A logo can be covered by both copyright and trademark rights. If you commission an independent contractor to design a logo for your use, ownership of those rights may vary because there are differences between the copyright law and the trademark law in the United States.
Initial ownership of the copyright in a graphic work, such as a logo, normally vests in the individual who creates that work. The exception is a work made for hire, created by an employee working within the scope of his or her employment, but that does not apply to a work created by an independent contractor. Some works for hire may be created by written agreement if the work is within one of the categories of works specified in the Copyright Act, but logos - two-dimensional artwork - do not fall into any of those categories. However, if a work does not qualify as a work for hire, the owner may assign the copyright to any person or company in a written document.
Ownership of the trademark rights in a logo is in the first party to use the mark on or in connection with goods or services. Use by an implied licensee, even when no written agreement exists, may be considered use by the licensor/owner who exercises control over the nature and quality of the goods or services. Merely to have created a logo does not confer trademark ownership, however.
A Case in Point
Chicago Basketball League Corporation (the “Team”) was part of the Midwest Professional Basketball Association co-owned by Joyce K. Thomas and her husband (the “Association”). The Team applied to register the WINDY CITY GROOVE Logo for basketball games based on the first public use of the logo in commerce when the Team uploaded the logo to the Association’s website.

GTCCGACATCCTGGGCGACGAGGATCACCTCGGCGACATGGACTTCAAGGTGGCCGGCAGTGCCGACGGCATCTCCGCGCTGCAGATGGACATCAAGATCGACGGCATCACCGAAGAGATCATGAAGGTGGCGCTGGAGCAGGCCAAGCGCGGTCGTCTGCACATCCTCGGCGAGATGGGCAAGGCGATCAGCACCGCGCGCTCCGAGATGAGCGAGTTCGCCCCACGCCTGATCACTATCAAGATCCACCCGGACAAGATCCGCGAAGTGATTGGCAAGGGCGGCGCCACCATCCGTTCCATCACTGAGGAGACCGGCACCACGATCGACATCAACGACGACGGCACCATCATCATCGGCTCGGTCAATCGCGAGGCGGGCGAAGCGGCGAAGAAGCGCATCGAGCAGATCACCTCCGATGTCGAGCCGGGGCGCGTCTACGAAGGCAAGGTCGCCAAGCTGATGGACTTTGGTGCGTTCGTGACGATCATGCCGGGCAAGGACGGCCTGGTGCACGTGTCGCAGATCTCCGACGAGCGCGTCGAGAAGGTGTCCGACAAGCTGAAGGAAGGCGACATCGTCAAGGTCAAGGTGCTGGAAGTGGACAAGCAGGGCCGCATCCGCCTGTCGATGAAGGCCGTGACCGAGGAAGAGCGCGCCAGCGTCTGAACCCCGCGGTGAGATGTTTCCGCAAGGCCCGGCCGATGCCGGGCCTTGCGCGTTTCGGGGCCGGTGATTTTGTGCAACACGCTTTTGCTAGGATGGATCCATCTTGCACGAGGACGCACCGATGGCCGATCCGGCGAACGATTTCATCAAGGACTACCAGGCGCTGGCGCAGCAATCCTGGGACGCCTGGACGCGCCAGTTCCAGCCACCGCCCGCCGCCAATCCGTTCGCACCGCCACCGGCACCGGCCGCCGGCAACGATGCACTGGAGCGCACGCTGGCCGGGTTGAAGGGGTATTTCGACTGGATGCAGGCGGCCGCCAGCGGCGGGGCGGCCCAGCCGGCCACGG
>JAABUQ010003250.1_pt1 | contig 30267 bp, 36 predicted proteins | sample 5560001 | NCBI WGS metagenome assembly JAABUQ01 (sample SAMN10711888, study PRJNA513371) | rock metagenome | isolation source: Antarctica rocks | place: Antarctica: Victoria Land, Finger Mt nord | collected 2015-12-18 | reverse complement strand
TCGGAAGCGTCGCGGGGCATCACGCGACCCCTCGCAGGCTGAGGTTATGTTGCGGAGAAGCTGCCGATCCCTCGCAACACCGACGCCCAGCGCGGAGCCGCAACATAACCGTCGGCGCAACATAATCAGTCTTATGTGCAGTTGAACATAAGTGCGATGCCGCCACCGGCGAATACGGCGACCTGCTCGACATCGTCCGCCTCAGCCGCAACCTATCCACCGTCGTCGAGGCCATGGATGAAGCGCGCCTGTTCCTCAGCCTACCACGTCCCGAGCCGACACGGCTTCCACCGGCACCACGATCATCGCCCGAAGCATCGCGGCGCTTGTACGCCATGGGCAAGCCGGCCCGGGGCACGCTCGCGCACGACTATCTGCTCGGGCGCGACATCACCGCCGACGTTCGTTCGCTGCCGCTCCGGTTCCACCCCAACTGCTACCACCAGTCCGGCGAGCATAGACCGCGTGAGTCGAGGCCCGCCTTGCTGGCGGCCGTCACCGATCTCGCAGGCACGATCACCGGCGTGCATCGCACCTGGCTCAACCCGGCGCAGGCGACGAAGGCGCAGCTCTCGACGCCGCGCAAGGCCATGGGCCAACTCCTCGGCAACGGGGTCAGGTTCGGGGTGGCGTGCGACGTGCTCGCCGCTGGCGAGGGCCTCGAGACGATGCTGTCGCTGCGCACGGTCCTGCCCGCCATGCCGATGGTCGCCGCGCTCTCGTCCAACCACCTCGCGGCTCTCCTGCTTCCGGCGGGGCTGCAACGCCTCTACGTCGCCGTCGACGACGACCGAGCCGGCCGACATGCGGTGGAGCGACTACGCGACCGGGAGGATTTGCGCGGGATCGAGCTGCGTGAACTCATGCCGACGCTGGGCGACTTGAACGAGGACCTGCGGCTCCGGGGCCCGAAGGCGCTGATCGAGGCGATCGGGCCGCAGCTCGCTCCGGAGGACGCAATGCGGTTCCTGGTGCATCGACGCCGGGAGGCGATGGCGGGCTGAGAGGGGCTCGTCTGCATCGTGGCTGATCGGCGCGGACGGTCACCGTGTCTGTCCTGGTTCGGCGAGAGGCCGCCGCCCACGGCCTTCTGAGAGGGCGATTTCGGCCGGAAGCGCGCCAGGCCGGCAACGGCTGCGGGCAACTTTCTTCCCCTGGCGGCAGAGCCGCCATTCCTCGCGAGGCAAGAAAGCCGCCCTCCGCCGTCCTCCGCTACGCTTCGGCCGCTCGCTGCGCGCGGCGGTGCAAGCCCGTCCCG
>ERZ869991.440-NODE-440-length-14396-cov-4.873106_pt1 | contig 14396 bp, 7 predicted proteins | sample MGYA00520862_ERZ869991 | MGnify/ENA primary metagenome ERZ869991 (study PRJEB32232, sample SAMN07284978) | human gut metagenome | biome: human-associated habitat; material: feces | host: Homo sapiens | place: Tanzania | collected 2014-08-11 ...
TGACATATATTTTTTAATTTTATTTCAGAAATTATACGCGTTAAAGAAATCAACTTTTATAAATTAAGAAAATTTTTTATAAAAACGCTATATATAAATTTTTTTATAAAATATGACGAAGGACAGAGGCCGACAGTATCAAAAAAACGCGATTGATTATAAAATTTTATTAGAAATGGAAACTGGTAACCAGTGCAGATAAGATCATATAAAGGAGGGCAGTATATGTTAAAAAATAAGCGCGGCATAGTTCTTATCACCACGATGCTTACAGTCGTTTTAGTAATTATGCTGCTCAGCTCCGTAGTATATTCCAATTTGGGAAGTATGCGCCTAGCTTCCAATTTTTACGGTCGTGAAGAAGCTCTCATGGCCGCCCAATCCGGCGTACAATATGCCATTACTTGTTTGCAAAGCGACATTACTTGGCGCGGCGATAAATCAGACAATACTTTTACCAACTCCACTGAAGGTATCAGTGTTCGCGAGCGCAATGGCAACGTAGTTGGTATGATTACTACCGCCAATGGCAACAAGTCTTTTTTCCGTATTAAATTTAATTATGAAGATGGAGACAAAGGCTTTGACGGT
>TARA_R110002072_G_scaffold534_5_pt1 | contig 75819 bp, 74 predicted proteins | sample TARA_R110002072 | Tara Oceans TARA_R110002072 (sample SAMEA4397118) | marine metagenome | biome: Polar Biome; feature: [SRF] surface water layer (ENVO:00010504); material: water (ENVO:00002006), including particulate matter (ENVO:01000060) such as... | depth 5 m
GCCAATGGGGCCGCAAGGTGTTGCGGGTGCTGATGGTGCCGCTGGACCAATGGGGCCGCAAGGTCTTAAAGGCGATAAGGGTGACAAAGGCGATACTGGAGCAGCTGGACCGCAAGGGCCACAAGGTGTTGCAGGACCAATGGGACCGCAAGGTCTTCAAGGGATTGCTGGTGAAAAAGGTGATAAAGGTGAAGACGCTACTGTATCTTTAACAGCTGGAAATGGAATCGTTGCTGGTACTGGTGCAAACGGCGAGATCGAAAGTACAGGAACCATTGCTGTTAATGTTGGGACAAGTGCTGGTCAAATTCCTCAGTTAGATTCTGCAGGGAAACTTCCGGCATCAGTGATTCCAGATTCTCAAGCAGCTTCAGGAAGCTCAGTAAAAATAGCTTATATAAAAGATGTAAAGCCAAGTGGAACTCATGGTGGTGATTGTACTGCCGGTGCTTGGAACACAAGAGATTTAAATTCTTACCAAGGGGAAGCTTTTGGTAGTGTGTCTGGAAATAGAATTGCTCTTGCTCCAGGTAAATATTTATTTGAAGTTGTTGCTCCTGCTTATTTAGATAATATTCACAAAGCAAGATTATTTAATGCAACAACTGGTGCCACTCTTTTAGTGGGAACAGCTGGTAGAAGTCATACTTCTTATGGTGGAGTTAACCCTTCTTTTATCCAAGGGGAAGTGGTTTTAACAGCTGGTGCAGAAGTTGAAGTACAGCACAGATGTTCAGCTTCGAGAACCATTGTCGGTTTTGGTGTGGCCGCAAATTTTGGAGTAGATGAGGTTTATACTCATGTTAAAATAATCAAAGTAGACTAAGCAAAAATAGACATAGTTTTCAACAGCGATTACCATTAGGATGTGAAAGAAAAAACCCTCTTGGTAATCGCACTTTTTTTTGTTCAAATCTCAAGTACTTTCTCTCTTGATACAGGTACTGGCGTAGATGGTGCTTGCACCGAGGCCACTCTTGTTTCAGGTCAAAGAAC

Ms. Thomas opposed the application before the Trademark Trial and Appeal Board (“TTAB”). She claimed that she, not the Team, owned the logo because
- She created the work, which was not a work made for hire, and ownership of the registered copyright in the work had not been transferred to the Team (all of which the Team admitted).
- It was the Association’s business practice for team logos to be designed by her, owned by her and licensed for use by the Association (the Association did not claim that it owned the logo).
However, Ms. Thomas’ evidence did not indicate that she had ever used the logo as a mark. There was no evidence that the Team had uploaded the logo on Ms. Thomas’ behalf or even at her instruction. There was no signed license agreement, no evidence that any fees had been paid for use of the logo, and no evidence regarding efforts by Ms. Thomas to maintain the nature and quality of the services offered under the logo. Therefore, the TTAB found no basis for an implied license from Ms. Thomas.
Accordingly, The TTAB dismissed the opposition because Ms. Thomas had not met her burden of proving that the Team was not the owner of the mark it had used and sought to register.
When one party creates a copyrighted work and permits another party to use that work as a mark for goods or services, the trademark rights of the first user generally will prevail unless that use is deemed to be use by the creator as the licensor of the trademark rights. This can be accomplished if:
- There is a written trademark license between the creator and the user, or
- The creator exercises actual control over the nature and quality of the goods or services rendered under the mark, which is required whether or not there is a written agreement.
However, a trademark license can adversely affect the rights of the copyright owner. For example, an exclusive trademark license may prevent the creator from freely licensing the use of the copyrighted work to a different party for use as a trademark in violation of the rights granted to the exclusive licensee.
On the other hand, if a logo is used as a trademark without permission, the creator may assert its copyright rights against the unauthorized trademark user, of course subject to any applicable contractual or fair use defense.
Experienced intellectual property counsel should be consulted early to set up appropriate rights in a logo under both copyright and trademark law if the creator and the user will be different parties.
For further information, contact William M. Borchard or your CLL attorney.